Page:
Strengthening College and Career Readiness: New Evidence on the Impact of School Counselors
There is precious little research demonstrating the value of school counselors on student achievement, with good reason – it is difficult to demonstrate the impact of counselors on standardized test scores, which have come to define achievement in recent years. But as a result, when it comes to making tough budget decisions, school counselors are not a priority. And that has real consequences for children. As Mindy Willard, an Arizona school counselor named the American School Counselor Association’s (ASCA) 2013 School Counselor of the Year, pointed out in a recent interview:
[T]he biggest challenge school counselors are faced with right now, on all levels, are our ratios. Currently, Arizona is 49th in the nation for counselor to student ratios with a ratio of 1 counselor to 861 students; ASCA recommends a ratio of 1:250! With numbers like this it is virtually impossible for school counselors to meet all of the personal/social, academic and career developmental needs of all the students on their caseloads.
But as we turn to new measures of school quality – such as the production of college and career ready students – there is new space for advocates to research and promote the benefits of school counselors. And an ongoing longitudinal study in Massachusetts can help.
At ASCA's annual conference earlier this summer, Rich Lapan (from the University of Massachusetts Amherst) and Tim Poynton (Suffolk University) discussed research that their institutions are undertaking in partnership with the Massachusetts School Counselor Association. Designed to facilitate both program evaluation at the school level and research and advocacy at the state level around the role of school counselors in college and career readiness, their study provides a detailed look at school counseling programs in 17 high schools, ranging widely in setting (urban, suburban and rural), demographics and performance.
While they still have to complete the “longitudinal” phase of their study, they have collected the first round of data – they have surveyed current 12th graders and school staff. And what they have learned so far provides some interesting food for thought both for participating schools (the researchers provided a individual report to each) and for the school counseling profession as a whole.
A number of key findings have emerged that can help school counseling advocates promote their cause. The research shows that when students receive more frequent and helpful college and career counseling services, they:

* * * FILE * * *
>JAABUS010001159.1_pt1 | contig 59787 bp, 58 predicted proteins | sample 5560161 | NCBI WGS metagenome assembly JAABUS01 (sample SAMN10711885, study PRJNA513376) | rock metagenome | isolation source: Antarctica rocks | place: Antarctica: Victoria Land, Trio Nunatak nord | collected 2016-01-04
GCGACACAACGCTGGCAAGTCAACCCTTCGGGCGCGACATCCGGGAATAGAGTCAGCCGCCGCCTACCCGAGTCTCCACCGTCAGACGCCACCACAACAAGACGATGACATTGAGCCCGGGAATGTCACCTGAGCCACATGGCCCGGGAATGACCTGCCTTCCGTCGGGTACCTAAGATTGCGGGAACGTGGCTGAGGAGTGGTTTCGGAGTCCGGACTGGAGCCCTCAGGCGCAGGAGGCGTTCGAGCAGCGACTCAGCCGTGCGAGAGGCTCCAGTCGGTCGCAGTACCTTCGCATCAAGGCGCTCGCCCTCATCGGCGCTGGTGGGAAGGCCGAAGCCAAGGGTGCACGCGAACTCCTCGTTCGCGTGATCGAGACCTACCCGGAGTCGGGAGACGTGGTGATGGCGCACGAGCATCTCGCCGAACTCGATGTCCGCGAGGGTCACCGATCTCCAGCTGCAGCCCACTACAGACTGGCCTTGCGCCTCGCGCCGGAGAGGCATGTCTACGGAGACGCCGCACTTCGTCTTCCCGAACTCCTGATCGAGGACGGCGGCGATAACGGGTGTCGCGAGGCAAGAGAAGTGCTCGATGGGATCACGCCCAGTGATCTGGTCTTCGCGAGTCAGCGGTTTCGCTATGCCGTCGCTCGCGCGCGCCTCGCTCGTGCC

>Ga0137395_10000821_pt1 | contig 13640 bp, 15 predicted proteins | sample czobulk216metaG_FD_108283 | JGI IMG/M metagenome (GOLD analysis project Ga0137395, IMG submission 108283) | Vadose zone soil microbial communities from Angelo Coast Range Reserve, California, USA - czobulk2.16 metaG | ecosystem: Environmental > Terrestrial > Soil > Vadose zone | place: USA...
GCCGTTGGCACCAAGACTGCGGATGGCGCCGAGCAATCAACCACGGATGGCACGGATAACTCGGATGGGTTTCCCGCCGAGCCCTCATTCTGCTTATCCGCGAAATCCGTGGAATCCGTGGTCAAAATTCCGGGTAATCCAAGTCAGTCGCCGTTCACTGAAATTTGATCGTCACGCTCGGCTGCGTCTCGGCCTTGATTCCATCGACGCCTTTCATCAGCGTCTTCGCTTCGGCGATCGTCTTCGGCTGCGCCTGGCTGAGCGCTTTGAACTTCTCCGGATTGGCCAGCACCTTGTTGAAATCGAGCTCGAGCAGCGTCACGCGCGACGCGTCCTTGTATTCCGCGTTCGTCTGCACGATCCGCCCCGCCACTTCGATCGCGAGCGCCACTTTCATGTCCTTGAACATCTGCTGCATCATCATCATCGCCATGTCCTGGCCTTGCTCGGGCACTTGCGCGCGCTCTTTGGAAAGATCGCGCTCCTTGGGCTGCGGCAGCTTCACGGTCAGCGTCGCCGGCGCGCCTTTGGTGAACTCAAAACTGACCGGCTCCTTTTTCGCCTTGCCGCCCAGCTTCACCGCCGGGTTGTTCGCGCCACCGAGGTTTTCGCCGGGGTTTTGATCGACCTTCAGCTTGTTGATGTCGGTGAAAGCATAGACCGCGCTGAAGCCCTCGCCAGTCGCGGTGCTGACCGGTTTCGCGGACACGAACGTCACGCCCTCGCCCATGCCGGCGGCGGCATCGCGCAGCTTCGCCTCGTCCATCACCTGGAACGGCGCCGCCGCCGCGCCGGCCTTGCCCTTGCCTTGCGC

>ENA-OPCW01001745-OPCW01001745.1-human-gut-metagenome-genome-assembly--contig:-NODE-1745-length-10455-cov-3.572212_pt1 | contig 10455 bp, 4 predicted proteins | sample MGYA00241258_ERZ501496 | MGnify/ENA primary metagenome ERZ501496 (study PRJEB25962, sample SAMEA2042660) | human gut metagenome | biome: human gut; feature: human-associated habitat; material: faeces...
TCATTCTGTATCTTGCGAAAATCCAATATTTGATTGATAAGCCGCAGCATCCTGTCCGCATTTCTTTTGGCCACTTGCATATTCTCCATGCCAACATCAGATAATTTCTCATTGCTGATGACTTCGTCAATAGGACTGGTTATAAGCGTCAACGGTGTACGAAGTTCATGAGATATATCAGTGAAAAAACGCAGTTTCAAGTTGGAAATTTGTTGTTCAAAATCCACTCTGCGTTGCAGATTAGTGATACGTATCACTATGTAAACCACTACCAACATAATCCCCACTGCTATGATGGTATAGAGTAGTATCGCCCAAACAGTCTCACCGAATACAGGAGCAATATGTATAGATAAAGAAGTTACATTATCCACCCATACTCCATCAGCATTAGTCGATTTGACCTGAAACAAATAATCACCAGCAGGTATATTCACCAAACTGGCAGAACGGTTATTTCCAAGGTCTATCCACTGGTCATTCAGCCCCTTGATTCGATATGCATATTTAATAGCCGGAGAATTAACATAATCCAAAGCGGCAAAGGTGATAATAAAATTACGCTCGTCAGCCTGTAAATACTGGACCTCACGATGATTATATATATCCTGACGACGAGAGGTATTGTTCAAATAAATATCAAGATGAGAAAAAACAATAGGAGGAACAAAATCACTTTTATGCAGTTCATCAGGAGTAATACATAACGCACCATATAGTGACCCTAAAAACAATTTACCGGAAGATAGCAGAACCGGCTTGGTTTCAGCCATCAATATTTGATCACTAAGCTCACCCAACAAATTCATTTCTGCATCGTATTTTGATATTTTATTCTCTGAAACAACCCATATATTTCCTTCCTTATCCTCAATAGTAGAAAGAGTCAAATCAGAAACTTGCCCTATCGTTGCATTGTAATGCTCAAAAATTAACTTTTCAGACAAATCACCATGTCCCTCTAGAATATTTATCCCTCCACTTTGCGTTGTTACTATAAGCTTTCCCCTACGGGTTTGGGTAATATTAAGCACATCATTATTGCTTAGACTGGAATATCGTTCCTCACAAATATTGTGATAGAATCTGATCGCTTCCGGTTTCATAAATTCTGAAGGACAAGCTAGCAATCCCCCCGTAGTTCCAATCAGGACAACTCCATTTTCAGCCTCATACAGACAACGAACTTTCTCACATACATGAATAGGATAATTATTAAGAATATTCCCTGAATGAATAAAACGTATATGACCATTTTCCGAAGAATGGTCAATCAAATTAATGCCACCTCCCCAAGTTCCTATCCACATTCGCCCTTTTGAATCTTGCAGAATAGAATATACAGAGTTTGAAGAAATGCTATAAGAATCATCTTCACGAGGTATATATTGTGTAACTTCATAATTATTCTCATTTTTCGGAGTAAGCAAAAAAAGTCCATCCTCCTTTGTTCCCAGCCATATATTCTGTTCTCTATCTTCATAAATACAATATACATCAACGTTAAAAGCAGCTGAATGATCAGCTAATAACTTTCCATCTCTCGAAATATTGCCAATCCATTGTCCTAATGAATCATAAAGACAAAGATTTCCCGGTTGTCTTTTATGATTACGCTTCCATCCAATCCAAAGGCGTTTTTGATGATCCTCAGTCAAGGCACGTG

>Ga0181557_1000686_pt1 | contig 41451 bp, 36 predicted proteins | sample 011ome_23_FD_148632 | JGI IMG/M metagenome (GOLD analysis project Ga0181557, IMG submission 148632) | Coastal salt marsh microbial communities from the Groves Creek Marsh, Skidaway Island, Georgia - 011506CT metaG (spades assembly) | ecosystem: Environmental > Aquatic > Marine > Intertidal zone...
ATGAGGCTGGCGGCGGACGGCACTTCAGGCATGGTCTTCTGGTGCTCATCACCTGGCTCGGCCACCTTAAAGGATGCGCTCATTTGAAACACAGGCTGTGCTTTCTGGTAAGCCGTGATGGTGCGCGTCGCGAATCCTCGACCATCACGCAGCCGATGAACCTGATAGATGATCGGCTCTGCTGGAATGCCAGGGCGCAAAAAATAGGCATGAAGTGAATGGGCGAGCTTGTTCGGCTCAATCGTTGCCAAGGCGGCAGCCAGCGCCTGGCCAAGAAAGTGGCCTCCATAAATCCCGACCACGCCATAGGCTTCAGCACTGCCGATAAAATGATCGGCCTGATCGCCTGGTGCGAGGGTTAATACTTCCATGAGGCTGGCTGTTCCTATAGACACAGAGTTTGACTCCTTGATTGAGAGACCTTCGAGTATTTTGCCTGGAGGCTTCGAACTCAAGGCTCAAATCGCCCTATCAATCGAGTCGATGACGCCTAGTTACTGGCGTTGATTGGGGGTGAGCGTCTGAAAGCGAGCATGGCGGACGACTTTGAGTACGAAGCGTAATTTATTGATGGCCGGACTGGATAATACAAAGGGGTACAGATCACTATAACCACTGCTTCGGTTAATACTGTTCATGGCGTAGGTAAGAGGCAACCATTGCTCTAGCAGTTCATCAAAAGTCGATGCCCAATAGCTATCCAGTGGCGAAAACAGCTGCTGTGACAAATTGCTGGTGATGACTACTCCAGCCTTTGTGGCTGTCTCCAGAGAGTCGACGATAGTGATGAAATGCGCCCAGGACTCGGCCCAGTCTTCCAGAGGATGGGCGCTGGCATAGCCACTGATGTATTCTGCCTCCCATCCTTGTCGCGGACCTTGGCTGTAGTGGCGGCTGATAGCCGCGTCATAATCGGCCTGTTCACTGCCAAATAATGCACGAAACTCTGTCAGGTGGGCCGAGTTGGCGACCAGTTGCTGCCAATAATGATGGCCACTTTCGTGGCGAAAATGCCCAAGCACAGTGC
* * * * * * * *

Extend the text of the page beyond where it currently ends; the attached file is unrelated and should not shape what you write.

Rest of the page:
- Are more motivated to do well in school
- Are more connected to their school
- Get along better with others
- See their school as being a more civil and safe space to be
These findings are particularly meaningful because they show that school counseling, in addition to helping students prepare for college and career, can serve as a key aspect of the school improvement process – student motivation, student connectedness and school climate have long been identified as important factors in student achievement.
The study also brought to light concerning equity issues around guidance programs, finding that school counselors in lower income schools do less individual planning and carry out more non-guidance tasks than their colleagues in higher income schools. This finding is especially distressing given that lower income students are likely to benefit more than their higher income peers from receiving individualized attention, particularly in regards to college and career readiness.
In addition, the research has identified areas that school counselors can target to strengthen their efforts to prepare students for life beyond high school. For example:
- As late as April and May of their senior year of high school, there is a lack of knowledge among students about how they will pay for college
- There are substantial gender and socioeconomic differences evident in choosing STEM majors
- Parents and friends are key sources of support for postsecondary transition planning that need to be fully utilized
- On average, students don’t see college and career readiness counseling services as being as frequent or helpful as do their counselors and principals in terms of social and emotional development, financial planning, college and career planning and scheduling
Taken as a whole, these findings have a number of implications for both policy and practice. The key takeaway: School counselors have an impact on both individual students and the school as a whole. As we continue efforts to improve education, we would do well to remember that.
Click here to browse dozens of Public School Insights interviews with extraordinary education advocates, including:
- Actress/Mathematician Danica McKellar on girls and math
- Best Selling Author Kenneth C. Davis on engaging with history
- Nurse Practitioner Jennifer Danielson on providing health care at school
The views expressed in this website's interviews do not necessarily represent those of the Learning First Alliance or its members.
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